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Sharp fall in Japan's current account surplus puts focus back on debt pile

* Aug current account surplus slumps 63.7 pct yr/yr

* Current account decline biggest since Oct 2011

* Income surplus falls for first time in 9 mths

* Japan's status as net creditor nation in doubt

By Stanley White

TOKYO, Oct 8 (Reuters) - Japan's current account surplus

tumbled in August due to declining overseas profits and chronic

trade deficits, raising questions about the nation's ability to

rely on its status as a net creditor to ease the pain of its

massive public debt pile.

The 63.7 percent annual decline in the current account

surplus was the biggest in almost two years and confounded the

median estimate for a 23.4 percent annual increase as the income

surplus, which includes earnings from overseas subsidies, fell

for the first time in nine months.

The income surplus decline could prove temporary as overseas

economies remain stable. Trade deficits will be more persistent,

though, as energy imports soar to make up for closed nuclear

power plants, which will in turn weigh on the current account.

"We have to worry about Japan's debt dynamics in the long

term," said Shuji Tonouchi, senior fixed income strategist at

Mitsubishi UFJ Morgan Stanley Securities.

"Japan was a high surplus country, but things are changing.

Other countries have also transitioned from maintaining a high

surplus via exports only to watch their surplus shrink."

The current account surplus stood at 161.5 billion yen

($1.66 billion), versus the median forecast for a 549.0 billion

yen surplus, finance ministry data showed on Tuesday.

The income surplus fell 10.0 percent in August from a year

ago to 1.3 trillion yen.

Japan's public debt has just topped 1,000 trillion yen, or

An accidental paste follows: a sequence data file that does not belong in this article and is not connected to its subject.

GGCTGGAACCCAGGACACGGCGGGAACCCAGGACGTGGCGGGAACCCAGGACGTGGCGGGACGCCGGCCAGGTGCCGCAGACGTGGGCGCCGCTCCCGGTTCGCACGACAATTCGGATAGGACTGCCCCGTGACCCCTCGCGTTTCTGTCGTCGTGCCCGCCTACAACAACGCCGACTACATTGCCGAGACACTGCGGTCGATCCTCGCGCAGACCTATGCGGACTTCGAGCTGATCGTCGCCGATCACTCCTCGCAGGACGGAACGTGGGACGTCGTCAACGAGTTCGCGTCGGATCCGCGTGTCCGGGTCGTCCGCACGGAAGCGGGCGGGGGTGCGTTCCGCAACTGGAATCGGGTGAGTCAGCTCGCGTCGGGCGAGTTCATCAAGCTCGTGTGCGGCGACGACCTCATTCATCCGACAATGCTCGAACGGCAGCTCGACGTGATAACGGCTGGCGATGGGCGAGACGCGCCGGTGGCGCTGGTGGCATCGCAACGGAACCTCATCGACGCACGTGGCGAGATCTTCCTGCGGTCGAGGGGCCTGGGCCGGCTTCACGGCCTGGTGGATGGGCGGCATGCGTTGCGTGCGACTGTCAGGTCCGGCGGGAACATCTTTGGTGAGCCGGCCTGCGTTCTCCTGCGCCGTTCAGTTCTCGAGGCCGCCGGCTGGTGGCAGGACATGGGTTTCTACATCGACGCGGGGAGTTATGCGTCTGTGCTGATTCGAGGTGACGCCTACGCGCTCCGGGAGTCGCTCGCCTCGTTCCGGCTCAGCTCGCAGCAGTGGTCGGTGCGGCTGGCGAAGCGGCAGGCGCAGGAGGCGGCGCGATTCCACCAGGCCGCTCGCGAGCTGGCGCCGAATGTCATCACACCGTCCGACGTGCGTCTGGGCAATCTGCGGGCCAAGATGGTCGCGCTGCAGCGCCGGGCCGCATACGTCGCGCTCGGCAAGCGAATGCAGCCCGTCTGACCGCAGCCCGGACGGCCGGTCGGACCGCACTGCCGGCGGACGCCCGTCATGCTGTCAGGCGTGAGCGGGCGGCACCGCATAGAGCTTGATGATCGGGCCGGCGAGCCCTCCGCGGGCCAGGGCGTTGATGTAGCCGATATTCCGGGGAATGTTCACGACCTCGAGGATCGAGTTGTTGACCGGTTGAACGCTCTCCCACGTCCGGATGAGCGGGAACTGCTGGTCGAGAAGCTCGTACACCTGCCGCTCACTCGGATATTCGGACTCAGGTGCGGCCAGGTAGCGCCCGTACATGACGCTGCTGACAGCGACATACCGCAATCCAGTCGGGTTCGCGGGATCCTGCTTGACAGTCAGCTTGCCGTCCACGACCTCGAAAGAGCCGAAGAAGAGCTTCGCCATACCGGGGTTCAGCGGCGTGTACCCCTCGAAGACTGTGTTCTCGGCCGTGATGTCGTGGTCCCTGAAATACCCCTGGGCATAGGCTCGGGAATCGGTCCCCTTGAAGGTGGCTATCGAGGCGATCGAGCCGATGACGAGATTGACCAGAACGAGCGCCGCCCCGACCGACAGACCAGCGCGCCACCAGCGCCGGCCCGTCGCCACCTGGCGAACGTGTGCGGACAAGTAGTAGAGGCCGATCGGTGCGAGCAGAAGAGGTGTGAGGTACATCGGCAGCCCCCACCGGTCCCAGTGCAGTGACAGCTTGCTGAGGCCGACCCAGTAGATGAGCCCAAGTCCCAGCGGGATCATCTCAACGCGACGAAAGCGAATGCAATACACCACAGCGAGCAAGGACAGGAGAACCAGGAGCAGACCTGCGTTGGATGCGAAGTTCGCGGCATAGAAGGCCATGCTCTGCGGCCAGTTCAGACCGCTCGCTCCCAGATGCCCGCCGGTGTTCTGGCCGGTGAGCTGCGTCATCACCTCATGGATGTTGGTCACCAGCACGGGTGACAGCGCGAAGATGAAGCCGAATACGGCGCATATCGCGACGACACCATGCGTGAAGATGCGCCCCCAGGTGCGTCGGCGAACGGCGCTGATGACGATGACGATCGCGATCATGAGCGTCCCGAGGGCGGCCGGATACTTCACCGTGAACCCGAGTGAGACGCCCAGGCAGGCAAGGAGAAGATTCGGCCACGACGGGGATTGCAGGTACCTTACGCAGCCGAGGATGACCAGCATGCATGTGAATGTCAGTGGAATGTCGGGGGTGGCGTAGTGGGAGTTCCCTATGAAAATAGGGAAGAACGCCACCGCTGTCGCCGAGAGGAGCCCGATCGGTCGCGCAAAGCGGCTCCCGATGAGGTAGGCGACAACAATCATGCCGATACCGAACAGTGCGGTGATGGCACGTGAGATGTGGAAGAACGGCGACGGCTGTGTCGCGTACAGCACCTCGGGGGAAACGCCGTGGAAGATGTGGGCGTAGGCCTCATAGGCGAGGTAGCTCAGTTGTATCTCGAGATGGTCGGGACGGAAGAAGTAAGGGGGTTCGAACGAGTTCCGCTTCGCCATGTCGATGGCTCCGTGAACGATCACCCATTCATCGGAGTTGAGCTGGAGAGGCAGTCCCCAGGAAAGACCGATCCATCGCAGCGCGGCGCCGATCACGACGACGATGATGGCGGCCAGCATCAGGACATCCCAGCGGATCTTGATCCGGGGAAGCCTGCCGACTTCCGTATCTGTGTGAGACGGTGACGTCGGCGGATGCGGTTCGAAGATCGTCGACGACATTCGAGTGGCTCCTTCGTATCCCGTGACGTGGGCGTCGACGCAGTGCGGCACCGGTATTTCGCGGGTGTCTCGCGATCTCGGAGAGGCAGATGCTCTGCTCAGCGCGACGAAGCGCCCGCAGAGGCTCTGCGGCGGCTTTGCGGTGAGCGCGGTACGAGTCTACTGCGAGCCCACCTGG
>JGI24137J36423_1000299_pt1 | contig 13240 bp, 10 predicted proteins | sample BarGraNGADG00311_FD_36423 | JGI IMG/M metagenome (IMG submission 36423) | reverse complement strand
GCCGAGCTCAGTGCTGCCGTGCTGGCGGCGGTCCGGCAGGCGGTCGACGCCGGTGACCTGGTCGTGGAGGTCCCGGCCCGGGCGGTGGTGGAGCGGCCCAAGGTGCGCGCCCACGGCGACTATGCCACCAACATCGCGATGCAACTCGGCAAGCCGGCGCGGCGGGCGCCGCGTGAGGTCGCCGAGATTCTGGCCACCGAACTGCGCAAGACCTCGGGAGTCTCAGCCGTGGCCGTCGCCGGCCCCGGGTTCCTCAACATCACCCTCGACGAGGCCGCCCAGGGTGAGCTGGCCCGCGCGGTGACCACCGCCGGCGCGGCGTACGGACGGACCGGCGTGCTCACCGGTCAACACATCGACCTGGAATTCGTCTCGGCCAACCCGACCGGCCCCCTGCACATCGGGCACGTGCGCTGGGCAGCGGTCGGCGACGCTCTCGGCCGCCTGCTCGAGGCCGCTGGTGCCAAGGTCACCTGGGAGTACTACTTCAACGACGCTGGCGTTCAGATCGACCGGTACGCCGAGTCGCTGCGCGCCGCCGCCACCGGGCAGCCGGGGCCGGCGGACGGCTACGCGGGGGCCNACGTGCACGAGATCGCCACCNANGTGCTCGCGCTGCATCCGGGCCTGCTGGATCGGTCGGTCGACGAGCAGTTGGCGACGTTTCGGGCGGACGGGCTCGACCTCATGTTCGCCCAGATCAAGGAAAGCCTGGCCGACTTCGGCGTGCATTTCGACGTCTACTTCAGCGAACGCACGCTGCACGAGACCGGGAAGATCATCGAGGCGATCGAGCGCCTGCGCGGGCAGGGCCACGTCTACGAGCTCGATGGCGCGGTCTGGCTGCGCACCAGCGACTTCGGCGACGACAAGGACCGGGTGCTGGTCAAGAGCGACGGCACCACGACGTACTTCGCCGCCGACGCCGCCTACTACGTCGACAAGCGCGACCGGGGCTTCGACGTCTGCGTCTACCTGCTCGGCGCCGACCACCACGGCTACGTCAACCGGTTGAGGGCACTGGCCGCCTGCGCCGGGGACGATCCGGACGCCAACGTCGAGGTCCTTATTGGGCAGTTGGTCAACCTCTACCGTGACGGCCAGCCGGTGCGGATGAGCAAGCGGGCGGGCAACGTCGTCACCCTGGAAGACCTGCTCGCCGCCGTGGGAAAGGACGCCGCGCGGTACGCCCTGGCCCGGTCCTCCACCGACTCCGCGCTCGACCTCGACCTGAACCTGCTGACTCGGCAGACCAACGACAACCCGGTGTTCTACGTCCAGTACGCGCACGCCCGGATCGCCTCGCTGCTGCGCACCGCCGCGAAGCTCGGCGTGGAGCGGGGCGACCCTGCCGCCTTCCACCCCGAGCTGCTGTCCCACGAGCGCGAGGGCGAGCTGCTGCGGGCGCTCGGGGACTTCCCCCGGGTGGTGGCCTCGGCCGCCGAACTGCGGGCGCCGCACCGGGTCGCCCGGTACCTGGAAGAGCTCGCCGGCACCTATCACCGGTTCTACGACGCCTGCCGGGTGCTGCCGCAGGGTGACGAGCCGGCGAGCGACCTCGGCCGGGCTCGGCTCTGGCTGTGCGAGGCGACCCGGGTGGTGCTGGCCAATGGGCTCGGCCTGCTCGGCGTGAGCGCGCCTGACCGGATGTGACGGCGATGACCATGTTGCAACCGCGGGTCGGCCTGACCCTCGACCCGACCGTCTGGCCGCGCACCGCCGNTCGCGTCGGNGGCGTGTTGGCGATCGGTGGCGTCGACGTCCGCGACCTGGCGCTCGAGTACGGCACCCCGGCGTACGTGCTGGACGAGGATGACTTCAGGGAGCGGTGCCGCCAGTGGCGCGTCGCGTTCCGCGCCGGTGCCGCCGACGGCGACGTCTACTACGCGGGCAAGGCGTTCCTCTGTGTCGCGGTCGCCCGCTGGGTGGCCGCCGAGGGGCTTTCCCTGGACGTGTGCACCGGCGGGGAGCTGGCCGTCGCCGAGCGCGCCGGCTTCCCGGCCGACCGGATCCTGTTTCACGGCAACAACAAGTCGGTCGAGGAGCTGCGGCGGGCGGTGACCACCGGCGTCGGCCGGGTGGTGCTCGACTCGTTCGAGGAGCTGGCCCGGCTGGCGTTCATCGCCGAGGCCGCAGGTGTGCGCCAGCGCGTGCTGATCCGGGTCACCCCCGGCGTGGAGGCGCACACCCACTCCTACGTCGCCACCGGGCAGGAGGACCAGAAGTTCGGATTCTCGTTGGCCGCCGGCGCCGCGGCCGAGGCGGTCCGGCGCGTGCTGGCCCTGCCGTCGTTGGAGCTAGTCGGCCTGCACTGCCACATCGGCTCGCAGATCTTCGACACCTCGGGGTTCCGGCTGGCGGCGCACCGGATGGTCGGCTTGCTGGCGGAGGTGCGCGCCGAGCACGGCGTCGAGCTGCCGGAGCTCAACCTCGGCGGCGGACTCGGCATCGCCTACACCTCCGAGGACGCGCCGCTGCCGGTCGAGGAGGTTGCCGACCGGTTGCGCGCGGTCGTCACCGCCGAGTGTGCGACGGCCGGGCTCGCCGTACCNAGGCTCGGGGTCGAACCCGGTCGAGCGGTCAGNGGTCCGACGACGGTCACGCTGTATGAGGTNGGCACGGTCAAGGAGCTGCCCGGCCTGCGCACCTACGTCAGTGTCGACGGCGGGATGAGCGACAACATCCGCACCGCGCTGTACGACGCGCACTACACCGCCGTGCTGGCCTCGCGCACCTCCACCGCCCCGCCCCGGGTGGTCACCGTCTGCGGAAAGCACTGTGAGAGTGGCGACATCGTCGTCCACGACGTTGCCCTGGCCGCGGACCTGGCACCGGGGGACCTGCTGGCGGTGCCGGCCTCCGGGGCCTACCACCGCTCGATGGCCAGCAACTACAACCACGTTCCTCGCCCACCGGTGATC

about $10 trillion. At more than twice Japan's GDP, it is the

heaviest debt burden among industrialised nations.

Until a few years ago, some economists argued that Japan's

debt burden is not much of a problem because its hefty current

account surplus means it is a net creditor to the world.

However, the trade balance, which was already under pressure

from a shift in production overseas, fell into deficit after the

March 2011 earthquake and nuclear disaster as energy companies

replaced nuclear energy with imported fossil fuels.

Since sweeping to power in December with a mandate to

jump-start the world's third-biggest economy, Prime Minister

Shinzo Abe has launched an aggressive policy mix of government

stimulus and monetary easing dubbed 'Abenomics' that has driven

the yen lower and buoyed the stock market.

Still, while a weakening yen has boosted the competitiveness

of Japanese exporters and increased the value of overseas

revenue in yen terms, it has also pushed up import costs.

In an effort to address the mounting debt problem, Abe this

month agreed to raise the 5 percent sales tax to 8 percent in

April to pay for rising welfare costs.

However, there are worries this will not make a sufficient

dent in the debt burden because the government is also compiling

stimulus spending that will wipe out much of the gain in tax